Sara’s Law Signed at Marathon County Courthouse April 11, 2018

Written by Lance Leonhard

On Wednesday, April 11, 2018, Wisconsin Governor Scott Walker signed Sara’s Law, a measure meant to provide increased protection to guardian ad litems and other lawyers in family law–related cases.

Governor Scott Walker signing Sara’s Law, surrounded by Sara’s family and colleagues
and Wausau Metro Strong representatives at the Marathon County Courthouse. (Photo courtesy of Lance Leonhard.)

The law is named in honor of Wausau attorney Sara Quirt-Sann, who was killed in the March 22, 2017, shootings by the husband of a woman she was representing in the couple’s divorce.

Governor Walker signed the law in the recently dedicated Sara Quirt-Sann Memorial Courtroom at the Marathon County Courthouse, surrounded by members of Sara’s family and representatives of Wausau Metro Strong, a local group that worked to create the bill.

A memorial plaque, located on a wall within the Sara Quirt-Sann Memorial Courtroom, highlights Sara’s dedication to serve those amongst us who need protection — most notably, our children. (Photo courtesy of Lance Leonhard.)

Why is Sara’s Law necessary?

You might be surprised to learn that perhaps the most contentious, emotionally charged, and potentially volatile cases in our court system are those that involve family law — not criminal prosecutions or large civil cases. Tensions run high because the stakes are often far more personal than issues of punishment or of money.

In Divorce Actions, courts are tasked with making decisions on who gets to stay in the marital home, when and how often parents get to see their kids, and how to split up the marriage.

In Child Protection Actions, courts wrestle with the abuse and neglect of children and families that struggle to overcome substantial obstacles.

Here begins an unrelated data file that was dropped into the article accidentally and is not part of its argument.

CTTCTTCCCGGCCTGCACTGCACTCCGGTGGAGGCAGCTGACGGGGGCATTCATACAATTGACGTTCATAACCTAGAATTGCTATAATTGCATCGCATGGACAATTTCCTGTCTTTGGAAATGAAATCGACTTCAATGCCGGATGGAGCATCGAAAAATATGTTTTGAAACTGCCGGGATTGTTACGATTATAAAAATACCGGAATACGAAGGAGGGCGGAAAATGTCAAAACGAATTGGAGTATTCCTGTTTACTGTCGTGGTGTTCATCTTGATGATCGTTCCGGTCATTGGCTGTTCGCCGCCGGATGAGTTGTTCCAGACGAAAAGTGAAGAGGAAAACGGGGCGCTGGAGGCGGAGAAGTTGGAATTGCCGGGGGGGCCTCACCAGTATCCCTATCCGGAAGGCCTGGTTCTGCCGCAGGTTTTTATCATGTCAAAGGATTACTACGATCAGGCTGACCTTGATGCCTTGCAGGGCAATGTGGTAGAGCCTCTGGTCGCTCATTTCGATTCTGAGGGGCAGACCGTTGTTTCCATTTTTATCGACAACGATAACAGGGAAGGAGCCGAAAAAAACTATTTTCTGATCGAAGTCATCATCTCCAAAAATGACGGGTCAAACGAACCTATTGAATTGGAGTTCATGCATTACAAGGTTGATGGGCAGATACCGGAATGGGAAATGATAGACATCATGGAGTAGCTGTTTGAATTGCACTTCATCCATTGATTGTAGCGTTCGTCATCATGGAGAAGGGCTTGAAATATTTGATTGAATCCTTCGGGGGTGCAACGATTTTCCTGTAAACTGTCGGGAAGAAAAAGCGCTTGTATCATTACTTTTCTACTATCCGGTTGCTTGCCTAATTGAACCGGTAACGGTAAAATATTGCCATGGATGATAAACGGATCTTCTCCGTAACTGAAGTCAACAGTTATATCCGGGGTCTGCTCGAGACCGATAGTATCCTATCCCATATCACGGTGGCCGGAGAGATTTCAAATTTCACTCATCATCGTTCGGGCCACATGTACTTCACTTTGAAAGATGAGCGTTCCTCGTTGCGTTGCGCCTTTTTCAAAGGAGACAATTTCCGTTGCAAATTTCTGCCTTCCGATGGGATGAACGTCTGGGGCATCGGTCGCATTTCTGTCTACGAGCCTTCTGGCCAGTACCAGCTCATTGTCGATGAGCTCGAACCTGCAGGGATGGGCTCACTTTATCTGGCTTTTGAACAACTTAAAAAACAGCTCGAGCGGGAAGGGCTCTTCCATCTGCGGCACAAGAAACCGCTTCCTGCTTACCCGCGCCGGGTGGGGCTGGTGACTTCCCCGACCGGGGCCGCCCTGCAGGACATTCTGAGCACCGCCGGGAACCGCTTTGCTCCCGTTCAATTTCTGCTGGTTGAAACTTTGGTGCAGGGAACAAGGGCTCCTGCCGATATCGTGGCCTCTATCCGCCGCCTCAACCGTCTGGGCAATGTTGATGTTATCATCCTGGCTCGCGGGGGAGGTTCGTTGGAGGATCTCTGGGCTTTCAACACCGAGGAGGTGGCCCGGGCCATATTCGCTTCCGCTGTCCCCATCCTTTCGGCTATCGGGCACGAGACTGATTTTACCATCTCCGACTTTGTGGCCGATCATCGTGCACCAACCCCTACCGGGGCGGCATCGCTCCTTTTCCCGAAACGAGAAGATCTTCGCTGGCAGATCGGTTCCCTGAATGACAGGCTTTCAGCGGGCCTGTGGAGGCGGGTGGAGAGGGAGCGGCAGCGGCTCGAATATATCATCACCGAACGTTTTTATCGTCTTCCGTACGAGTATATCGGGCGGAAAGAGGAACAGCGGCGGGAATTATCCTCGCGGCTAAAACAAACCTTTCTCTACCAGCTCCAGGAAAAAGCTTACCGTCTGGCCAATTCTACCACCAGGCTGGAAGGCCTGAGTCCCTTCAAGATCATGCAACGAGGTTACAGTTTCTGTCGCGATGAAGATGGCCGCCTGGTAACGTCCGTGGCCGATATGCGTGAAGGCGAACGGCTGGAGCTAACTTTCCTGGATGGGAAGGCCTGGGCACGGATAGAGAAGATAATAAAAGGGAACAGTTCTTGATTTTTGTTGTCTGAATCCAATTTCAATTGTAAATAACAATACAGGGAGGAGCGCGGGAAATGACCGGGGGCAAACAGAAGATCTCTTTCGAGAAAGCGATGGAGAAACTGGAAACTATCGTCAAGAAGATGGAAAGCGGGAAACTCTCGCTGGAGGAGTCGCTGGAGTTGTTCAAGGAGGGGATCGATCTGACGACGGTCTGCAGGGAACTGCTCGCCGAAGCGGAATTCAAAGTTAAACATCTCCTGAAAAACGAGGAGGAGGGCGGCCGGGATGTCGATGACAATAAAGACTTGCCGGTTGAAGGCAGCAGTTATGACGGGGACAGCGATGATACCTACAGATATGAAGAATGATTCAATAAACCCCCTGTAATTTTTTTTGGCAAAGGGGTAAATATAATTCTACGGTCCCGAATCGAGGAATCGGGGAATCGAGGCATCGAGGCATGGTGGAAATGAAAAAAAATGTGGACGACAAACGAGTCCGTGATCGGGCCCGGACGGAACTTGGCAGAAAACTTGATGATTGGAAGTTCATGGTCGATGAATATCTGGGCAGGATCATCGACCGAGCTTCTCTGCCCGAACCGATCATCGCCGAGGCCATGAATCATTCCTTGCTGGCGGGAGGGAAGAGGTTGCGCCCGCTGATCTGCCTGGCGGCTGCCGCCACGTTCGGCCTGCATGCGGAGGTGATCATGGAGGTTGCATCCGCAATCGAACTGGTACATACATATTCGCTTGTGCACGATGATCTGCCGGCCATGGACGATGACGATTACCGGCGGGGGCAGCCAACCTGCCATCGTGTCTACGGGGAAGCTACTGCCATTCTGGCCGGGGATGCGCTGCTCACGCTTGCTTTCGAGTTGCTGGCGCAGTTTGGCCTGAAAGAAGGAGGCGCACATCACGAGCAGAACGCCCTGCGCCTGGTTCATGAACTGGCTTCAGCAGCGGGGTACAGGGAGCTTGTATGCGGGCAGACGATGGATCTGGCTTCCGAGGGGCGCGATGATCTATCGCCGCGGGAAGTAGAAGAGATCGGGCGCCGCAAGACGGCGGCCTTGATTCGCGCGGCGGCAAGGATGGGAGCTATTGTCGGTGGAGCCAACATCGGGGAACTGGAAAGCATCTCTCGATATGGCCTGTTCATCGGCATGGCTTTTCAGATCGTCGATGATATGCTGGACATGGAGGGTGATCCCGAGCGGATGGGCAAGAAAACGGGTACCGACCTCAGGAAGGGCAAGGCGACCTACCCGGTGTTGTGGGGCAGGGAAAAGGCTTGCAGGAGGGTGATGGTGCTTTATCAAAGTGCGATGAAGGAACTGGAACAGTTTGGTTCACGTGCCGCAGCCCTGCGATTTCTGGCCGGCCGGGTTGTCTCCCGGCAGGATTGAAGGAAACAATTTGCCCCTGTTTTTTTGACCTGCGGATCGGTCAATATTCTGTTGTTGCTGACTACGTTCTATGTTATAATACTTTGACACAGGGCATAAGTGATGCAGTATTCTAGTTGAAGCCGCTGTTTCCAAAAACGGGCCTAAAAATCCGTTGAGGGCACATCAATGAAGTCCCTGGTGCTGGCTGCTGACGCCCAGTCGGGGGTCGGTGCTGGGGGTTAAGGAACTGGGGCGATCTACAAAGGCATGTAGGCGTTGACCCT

And, in Commitment, Guardianship, and Protective Placement Actions, courts confront issues of mental health, alcohol and drug dependency, and individual disability facing families within Marathon County.

There are no easy answers, and quite often everyone involved in the process feels traumatized.

Whether you are…

  • A guardian ad litem — charged with making a recommendation in the best interests of a child or disabled adult,
  • A corporation counsel — working on behalf of the County to pursue these cases, or
  • A private attorney — advocating on behalf of your client,

…you work in a high-stress, high-emotion environment.

So, how does Sara’s Law work?

At its core, the law is premised on a simple idea:

For our court system to work effectively, we need guardian ad litems, corporation counsels, and other attorneys to be able to do their work without influence through intimidation or threats.

Sara’s Law expands the protection that had previously existed for law enforcement officers, judges, prosecutors, and other certain professions to guardian ad litems, corporation counsels, and attorneys in specified cases. The law specifically prohibits someone from harming or threatening to harm a guardian ad litem, corporation counsel, or attorney — or a member of that person’s family — in response to an act that the guardian ad litem, corporation counsel, or attorney took as part of his or her job in a specific case, making it a Class H felony to do so.

For members of Sara’s family and members in the legal community, the signing of Sara’s Law is an important step in healing.

Scott Sann, Sara’s husband, noted:

“What Sara would be most proud of today was that the change came without yelling, without fighting, without slander, basically without negativity, which we see too often today.”

Scott Sann, Sara’s husband, speaking at the signing of Sara’s Law at the Marathon County Courthouse. (Photo courtesy of Lance Leonhard.)

Representative Pat Snyder, one of the law’s initial sponsors, explained that the law is the first of its kind in the country and will likely be “groundbreaking nationwide” to address the difficult issues that these legal professionals confront.

Representative Pat Snyder speaking at the signing of Sara’s Law at the Marathon County Courthouse. (Photo courtesy of Lance Leonhard.)

If you want to learn more about Wausau Metro Strong — to work to make Wausau a safer community for all — I invite you to contact me or to visit the Wausau Metro Strong Facebook page.


Lance Leonard - Marathon County Deputy AdministratorLance Leonhard

Marathon County Deputy Administrator 

Lance Leonhard began his career in Marathon County government in the Office of Corporation Counsel and currently serves as the Marathon County Deputy Administrator. Lance’s career in public service has spanned more than a decade, having worked for the federal government as a law clerk on the U.S. Court of Appeals for the Seventh Circuit and for the state of Wisconsin as an Assistant District Attorney. Outside of work, you’re likely to find Lance spending time with his family, traveling, teeing off on a local golf course, or sitting around a campfire with friends.  Email Lance Leonhard.

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